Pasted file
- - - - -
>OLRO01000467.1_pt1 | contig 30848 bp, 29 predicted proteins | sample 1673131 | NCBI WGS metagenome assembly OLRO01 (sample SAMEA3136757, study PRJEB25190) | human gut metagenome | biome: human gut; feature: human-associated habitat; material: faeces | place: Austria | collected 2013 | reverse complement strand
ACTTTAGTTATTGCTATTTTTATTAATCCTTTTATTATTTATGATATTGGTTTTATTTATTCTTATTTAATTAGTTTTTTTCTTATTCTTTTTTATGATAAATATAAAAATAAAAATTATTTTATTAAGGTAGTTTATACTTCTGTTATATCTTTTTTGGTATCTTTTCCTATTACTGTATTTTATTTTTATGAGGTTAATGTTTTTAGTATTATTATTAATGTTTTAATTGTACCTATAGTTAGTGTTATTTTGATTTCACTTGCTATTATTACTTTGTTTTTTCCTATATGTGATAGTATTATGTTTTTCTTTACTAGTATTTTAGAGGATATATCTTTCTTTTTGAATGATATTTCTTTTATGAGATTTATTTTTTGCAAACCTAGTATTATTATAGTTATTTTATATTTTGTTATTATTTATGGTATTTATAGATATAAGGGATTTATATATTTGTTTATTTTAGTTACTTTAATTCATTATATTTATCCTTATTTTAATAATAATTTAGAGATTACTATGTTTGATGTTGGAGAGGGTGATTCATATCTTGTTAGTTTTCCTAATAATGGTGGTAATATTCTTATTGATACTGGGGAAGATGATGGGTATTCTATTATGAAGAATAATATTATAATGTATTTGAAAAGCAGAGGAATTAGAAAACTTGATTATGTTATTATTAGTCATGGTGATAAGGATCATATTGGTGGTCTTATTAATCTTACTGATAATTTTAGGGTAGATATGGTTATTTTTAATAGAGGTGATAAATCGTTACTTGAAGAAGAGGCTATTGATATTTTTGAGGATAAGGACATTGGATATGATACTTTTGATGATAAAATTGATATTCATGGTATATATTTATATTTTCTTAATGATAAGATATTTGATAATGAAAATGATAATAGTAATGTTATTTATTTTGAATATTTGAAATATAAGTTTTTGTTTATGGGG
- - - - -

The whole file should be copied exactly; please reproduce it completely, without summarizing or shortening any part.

>OLRO01000467.1_pt1 | contig 30848 bp, 29 predicted proteins | sample 1673131 | NCBI WGS metagenome assembly OLRO01 (sample SAMEA3136757, study PRJEB25190) | human gut metagenome | biome: human gut; feature: human-associated habitat; material: faeces | place: Austria | collected 2013 | reverse complement strand
ACTTTAGTTATTGCTATTTTTATTAATCCTTTTATTATTTATGATATTGGTTTTATTTATTCTTATTTAATTAGTTTTTTTCTTATTCTTTTTTATGATAAATATAAAAATAAAAATTATTTTATTAAGGTAGTTTATACTTCTGTTATATCTTTTTTGGTATCTTTTCCTATTACTGTATTTTATTTTTATGAGGTTAATGTTTTTAGTATTATTATTAATGTTTTAATTGTACCTATAGTTAGTGTTATTTTGATTTCACTTGCTATTATTACTTTGTTTTTTCCTATATGTGATAGTATTATGTTTTTCTTTACTAGTATTTTAGAGGATATATCTTTCTTTTTGAATGATATTTCTTTTATGAGATTTATTTTTTGCAAACCTAGTATTATTATAGTTATTTTATATTTTGTTATTATTTATGGTATTTATAGATATAAGGGATTTATATATTTGTTTATTTTAGTTACTTTAATTCATTATATTTATCCTTATTTTAATAATAATTTAGAGATTACTATGTTTGATGTTGGAGAGGGTGATTCATATCTTGTTAGTTTTCCTAATAATGGTGGTAATATTCTTATTGATACTGGGGAAGATGATGGGTATTCTATTATGAAGAATAATATTATAATGTATTTGAAAAGCAGAGGAATTAGAAAACTTGATTATGTTATTATTAGTCATGGTGATAAGGATCATATTGGTGGTCTTATTAATCTTACTGATAATTTTAGGGTAGATATGGTTATTTTTAATAGAGGTGATAAATCGTTACTTGAAGAAGAGGCTATTGATATTTTTGAGGATAAGGACATTGGATATGATACTTTTGATGATAAAATTGATATTCATGGTATATATTTATATTTTCTTAATGATAAGATATTTGATAATGAAAATGATAATAGTAATGTTATTTATTTTGAATATTTGAAATATAAGTTTTTGTTTATGGGG